Kier Regional Ltd V City And General (Holborn) Ltd (Part II)

Assuming that there had been a debt due and owing from the third parties to the developer (as judgment debtor), the courts discretion should not be exercised by making final the interim third party debt orders obtained by the contractor (as judgment creditor)



Technology and Construction Court
Coulson J
17 October 2008

A number of adjudications took place between the developer and the contractor. Various extensions of time were awarded to the contractor. The developer did not pay the sum awarded. Some 18 months later the contractor obtained summary judgment enforcing the decision. The contractor obtained a charging order against the property which formed the subject matter of the development to enforce the decision. The charging order was not enforced because of doubts as to whether such an enforcement would have been effective taking into account the fact that the funder had a first charge on the property which was probably for a larger sum than the value of the property. The sum awarded remained unpaid. The contractor began proceedings for a third party debt order against two third parties, namely the two companies associated with the developer (by shared directors) which had entered into a joint venture agreement with the developer in respect of the developer. The contractor obtained interim third party debt orders and applied for them to be made final.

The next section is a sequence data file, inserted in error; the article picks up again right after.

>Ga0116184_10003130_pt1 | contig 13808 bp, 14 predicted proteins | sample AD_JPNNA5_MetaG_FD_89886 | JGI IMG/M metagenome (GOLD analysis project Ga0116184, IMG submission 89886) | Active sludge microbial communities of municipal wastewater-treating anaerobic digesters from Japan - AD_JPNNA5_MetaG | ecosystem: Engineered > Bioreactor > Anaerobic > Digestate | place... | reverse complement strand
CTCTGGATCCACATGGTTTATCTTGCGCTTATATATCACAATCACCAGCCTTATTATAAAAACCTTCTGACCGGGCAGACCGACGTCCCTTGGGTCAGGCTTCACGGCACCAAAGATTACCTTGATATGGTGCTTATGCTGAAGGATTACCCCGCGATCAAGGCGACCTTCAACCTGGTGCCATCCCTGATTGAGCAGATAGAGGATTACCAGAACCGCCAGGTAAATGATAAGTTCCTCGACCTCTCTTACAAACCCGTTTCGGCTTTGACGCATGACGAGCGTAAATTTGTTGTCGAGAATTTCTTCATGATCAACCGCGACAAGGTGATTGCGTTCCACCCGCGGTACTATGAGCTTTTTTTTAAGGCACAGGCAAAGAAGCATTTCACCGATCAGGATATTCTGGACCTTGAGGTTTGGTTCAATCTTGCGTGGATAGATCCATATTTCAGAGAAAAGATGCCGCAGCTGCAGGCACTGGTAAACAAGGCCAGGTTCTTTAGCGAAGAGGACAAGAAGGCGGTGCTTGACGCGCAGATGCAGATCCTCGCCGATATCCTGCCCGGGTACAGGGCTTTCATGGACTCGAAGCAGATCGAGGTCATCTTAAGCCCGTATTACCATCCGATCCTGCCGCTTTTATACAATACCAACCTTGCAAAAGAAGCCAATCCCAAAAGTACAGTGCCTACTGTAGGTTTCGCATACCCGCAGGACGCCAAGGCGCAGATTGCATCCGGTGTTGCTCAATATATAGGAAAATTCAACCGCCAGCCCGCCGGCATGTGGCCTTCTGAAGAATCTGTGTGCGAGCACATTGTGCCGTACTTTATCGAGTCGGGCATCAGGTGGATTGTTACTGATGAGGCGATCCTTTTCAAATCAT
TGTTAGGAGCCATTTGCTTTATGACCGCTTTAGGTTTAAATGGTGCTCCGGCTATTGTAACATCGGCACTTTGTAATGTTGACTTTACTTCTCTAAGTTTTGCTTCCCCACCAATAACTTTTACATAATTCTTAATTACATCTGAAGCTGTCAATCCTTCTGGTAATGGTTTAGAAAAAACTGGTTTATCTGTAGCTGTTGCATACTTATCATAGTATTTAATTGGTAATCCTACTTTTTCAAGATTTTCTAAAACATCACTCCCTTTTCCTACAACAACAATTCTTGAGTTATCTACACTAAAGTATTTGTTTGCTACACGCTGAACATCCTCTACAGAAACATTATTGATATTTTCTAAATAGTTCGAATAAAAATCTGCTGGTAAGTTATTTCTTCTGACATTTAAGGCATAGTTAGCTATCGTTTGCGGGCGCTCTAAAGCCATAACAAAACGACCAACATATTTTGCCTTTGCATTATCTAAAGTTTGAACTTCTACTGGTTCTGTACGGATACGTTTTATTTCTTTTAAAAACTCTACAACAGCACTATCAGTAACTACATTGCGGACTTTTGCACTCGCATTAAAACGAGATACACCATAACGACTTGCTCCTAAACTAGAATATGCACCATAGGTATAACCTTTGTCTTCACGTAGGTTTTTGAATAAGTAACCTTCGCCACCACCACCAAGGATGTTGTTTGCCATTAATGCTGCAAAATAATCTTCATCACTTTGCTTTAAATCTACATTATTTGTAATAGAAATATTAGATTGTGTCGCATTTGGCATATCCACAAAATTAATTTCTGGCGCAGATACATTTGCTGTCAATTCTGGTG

Coulson J discharged the interim orders obtained on the basis that it could not be said that there was a debt due and owing from the third parties (as the developer’s partners under the joint venture agreement) to the developer (as judgment debtor). He also decided that on the assumption that there had been a debt due and owing from the third parties to the developer, the interim orders should not be made final. The factors to which the judge attached particular significance in exercising the court’s discretion in this way were (i) the prejudice to the third parties if a final order had been made and (ii) the imminence of the arbitration begun by the developer to seek to overturn the adjudicator’s decision (and a consideration of the issues involved in that arbitration). The factors to which the judge held that little significance should be attached in exercising the court’s discretion were (i) the contractor’s delay in seeking to enforce the adjudicator’s decision and (ii) the fact that the original adjudicator's decision was based on the judge in the enforcement proceedings thought might well be an error.